Drones are expected to benefit farms both big and small – small farms can save money and resources through greater precision, big farms can map and characterize crop health and yield, for example, of large areas more easily. Such land monitoring was once performed on foot, with farmers seeing for themselves which areas need more water or fertilizer. With the advent of precision agriculture, remote sensing has already become vital to many large farm operations. Satellites and aircraft take pictures in infrared to determine water distribution and movement, as well as weed coverage.

 

Thermal infrared sensors that measure heat can determine crop health from afar. Tractor booms are also being fitted with the multi-spectral cameras so that they can take measurements simultaneous with doing their jobs. But now drones can offer on demand images much more inexpensively.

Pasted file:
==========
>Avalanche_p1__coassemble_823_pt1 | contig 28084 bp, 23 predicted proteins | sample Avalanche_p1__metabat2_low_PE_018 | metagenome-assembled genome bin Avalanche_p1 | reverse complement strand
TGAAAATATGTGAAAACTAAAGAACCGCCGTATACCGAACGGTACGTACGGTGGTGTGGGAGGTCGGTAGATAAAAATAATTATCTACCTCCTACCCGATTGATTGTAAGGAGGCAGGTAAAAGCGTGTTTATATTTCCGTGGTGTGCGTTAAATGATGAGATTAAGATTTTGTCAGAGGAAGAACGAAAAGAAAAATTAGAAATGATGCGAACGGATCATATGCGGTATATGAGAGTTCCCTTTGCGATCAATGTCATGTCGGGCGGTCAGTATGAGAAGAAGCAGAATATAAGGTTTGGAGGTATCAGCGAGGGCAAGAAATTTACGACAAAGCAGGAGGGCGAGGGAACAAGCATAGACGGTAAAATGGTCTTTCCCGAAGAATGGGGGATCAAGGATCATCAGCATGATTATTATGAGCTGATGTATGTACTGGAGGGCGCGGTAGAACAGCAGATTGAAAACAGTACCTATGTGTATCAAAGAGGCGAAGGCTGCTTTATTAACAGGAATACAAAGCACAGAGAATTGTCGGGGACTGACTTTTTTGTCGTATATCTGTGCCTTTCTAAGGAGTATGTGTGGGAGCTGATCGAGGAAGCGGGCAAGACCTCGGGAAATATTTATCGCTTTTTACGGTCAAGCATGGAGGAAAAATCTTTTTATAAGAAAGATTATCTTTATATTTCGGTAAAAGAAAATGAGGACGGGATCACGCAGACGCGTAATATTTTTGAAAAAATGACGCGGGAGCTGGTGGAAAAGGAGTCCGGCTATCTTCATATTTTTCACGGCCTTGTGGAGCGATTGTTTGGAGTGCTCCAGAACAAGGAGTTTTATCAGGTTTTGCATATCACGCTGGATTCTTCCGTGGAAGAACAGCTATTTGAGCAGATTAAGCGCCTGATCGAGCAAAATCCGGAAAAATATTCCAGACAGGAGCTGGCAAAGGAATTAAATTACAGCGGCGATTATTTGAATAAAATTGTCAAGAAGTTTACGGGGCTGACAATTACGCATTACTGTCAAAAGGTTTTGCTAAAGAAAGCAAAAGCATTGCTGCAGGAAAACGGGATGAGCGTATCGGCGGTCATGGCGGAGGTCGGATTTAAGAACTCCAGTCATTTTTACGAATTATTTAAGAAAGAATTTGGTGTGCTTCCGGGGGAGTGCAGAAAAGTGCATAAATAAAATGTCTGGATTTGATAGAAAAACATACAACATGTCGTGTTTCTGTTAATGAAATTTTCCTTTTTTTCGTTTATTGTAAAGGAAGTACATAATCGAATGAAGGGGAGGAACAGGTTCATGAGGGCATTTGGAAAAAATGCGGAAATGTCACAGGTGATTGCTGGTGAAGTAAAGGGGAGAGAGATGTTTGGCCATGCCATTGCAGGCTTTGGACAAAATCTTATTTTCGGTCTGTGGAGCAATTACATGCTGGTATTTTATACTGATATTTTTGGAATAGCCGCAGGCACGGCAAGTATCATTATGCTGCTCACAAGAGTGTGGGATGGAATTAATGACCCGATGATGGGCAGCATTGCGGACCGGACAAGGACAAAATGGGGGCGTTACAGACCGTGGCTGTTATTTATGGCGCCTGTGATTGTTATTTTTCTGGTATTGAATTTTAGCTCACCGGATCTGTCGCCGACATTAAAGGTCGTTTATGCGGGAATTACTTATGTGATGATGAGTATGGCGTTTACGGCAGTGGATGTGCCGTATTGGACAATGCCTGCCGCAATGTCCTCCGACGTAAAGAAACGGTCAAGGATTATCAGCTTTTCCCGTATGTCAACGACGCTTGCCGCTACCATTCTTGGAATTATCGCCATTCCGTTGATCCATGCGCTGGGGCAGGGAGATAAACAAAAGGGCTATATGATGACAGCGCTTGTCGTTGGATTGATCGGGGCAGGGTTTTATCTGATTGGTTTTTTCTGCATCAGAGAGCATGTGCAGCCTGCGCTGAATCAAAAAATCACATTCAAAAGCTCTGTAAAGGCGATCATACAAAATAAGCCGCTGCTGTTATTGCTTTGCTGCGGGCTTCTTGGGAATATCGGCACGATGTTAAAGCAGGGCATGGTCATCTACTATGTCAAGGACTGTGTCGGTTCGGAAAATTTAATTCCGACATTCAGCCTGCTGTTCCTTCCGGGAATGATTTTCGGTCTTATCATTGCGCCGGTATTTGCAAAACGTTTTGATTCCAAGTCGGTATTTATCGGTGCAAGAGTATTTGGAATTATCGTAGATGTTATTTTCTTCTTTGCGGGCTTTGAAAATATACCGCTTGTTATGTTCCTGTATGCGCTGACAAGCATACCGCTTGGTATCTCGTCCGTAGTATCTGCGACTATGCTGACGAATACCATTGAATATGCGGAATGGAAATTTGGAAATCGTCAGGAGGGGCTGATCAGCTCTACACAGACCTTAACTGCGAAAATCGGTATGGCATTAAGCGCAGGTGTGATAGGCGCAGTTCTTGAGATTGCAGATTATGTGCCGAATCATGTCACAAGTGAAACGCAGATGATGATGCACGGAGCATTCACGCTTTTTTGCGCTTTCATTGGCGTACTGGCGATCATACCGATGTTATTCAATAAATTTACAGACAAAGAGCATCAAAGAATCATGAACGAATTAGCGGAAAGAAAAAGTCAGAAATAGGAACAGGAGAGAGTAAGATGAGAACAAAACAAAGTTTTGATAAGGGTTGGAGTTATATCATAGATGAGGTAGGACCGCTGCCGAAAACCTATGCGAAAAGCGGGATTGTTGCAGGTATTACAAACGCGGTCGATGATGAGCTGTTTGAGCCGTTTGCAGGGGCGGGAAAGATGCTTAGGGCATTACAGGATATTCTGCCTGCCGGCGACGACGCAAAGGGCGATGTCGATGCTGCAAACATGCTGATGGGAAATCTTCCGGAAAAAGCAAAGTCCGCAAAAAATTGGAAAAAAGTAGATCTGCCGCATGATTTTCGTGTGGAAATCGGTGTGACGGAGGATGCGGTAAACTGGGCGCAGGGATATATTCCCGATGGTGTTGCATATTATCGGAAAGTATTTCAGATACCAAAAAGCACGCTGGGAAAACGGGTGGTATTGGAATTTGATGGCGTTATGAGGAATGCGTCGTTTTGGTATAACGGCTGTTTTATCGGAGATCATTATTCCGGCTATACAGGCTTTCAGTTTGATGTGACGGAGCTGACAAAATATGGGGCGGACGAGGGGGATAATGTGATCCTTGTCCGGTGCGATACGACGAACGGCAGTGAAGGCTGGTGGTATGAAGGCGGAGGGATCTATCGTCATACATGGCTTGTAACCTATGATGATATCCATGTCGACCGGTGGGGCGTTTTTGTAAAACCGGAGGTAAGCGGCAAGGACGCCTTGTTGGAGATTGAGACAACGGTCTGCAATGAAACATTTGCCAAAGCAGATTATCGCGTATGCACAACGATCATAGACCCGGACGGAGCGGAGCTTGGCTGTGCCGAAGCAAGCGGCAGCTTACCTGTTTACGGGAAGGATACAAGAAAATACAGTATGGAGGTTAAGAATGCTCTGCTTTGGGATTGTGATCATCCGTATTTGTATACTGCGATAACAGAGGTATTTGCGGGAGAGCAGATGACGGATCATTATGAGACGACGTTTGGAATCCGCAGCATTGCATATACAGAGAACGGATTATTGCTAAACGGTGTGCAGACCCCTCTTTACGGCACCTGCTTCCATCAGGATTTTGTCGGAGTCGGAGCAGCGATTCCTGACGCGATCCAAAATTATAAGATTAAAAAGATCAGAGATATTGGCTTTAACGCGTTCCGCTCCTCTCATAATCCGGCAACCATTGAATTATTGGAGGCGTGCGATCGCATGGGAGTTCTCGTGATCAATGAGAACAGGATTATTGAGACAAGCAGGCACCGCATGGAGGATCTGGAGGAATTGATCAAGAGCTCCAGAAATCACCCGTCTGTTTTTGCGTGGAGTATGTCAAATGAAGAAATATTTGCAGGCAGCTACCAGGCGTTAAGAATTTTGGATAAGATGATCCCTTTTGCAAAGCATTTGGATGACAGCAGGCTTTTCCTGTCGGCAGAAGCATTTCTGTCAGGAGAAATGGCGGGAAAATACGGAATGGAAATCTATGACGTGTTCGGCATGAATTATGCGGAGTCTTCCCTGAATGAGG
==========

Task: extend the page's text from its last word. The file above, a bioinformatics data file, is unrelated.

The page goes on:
High performance GPS allows these aerial farmers to be controlled with precision and remain stable. The CropCam is an RC glider plane equipped with a Pentax digital camera. It’s operated manually or preprogrammed on the ground to collect aerial photos to provide imagery for agriculture, forestry, environmental and other uses. Another is Airrobot’s ARB100-B used in France for agricultural surveying. And far ahead of their American counterparts, over 2,400 Yamaha RMAX Unmanned Helicopters are already tending to farmland across Japan, South Korea and Australia (these top-of-the-line machines cost $125,000 each).

 

And the RMAX can do more than just monitor, it can actually help with the farming. It’s equipped with a sprayer that can disperse granules, coated grains and fertilizers. The drone is smart enough to tell operators when airspeed is too high for optimal spread of material. And offering the farmer a rare opportunity to scale, up to six RMAXs can be operated simultaneously – tractors will need another gear just to keep up.